A woman throws herself off the top floor of a high-rise hotel. A man overdoses in his bedroom. A police officer shoots and kills himself on a public sidewalk.

For newspapers, assigning news value to suicide has always been a precarious dance. We don’t want to romanticize the act, but at the same time, we don’t want to be seen as ignoring “the news.”

“News” is many things to different people, but most newspapers have implemented a set of internal guidelines to help dictate which suicides get covered, and which do not.

As with most policies, especially when communicating them to a diverse public, it’s best to be blunt, so we’ll spare you the hyperbole.

Generally, we do not report on suicides taking place in a private residence, unless the person is a public official or figure, or has recently been in the news. Public suicides are typically reported, but even then, there’s a complicated set of guidelines that come into play.

On Thursday, a Burbank Police officer named in an FBI probe into the department shot and killed himself on a residential street corner. It continues to be covered extensively due to the nature of the act and his status in the federal investigation.

But when a woman jumped to her death from a top floor of the Burbank Holiday Inn this summer, it was reported as a news brief, without her name. The death occurred in the public eye, but the woman herself was not a public figure.

And in other cases, there are periodic suicides that occur in private that we choose not to report because it would either be gratuitous, or cause more harm.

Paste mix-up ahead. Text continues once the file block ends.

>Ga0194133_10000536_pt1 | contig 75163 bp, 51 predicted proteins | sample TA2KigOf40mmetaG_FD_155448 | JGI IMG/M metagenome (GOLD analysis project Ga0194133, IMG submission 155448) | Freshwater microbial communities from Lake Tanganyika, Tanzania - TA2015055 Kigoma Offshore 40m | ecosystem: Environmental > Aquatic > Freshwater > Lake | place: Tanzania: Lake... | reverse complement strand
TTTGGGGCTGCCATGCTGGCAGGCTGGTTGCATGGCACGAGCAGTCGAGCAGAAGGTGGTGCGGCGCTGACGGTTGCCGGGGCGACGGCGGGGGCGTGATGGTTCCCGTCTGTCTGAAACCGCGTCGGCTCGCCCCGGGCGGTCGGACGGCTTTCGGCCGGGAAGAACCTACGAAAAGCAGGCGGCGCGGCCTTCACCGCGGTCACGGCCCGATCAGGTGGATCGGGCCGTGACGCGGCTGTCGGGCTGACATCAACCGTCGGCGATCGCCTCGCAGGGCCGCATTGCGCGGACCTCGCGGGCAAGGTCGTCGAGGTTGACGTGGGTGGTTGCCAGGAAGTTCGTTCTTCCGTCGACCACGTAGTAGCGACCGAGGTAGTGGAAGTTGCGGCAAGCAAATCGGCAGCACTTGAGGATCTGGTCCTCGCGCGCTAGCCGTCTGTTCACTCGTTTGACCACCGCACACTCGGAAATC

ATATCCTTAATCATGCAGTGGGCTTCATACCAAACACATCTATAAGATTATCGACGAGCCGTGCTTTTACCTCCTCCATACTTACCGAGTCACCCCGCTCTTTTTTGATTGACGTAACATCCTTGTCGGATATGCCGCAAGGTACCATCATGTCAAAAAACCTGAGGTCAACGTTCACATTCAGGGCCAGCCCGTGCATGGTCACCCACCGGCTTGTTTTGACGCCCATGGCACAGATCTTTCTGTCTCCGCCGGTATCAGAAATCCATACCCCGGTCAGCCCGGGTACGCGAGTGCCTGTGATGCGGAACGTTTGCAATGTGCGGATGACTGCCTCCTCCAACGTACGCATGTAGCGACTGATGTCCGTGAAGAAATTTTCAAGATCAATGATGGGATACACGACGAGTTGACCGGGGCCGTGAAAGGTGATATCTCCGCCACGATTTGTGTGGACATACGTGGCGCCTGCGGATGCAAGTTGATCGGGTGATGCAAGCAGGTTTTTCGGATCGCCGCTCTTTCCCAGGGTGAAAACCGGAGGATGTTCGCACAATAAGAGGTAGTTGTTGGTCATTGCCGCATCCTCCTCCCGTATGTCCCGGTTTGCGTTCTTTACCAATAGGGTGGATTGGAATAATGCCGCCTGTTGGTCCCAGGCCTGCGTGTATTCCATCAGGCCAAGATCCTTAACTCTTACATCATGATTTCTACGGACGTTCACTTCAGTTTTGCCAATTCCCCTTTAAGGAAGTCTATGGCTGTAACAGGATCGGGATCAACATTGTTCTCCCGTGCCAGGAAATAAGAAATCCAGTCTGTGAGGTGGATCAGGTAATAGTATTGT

The act of suicide, no matter the setting or method, represents one of the most tragic points of human desperation. Reporting them is never an easy task, nevermind the pain and suffering that only get compounded when affected loved ones see it played out in print.

But we wouldn’t be doing our jobs if we didn’t roll up our sleeves and report that tragedy when it represents a significant impact to the general public, either to a news event, public safety or otherwise.

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"Meanwhile, a lot of unanswered questions about Gunn’s death. The press release from the city of Burbank/Burbank PD called the gunshot wound on Gunn’s body self-inflicted. Some, including a resident I spoke to who lives near the scene of the tragedy, doubt the suicide conclusion."
A Writer's Grove

"Many in Burbank are asking why would an officer who works in Burbank select a residential neighborhood to end his life. Uncomfortable as it all may be many questions must be asked inorder to bring some meaning and hope to the recent events in Burbank. We need to know and understand what brought us to this dark day in Burbank History."
What's Up in Burbank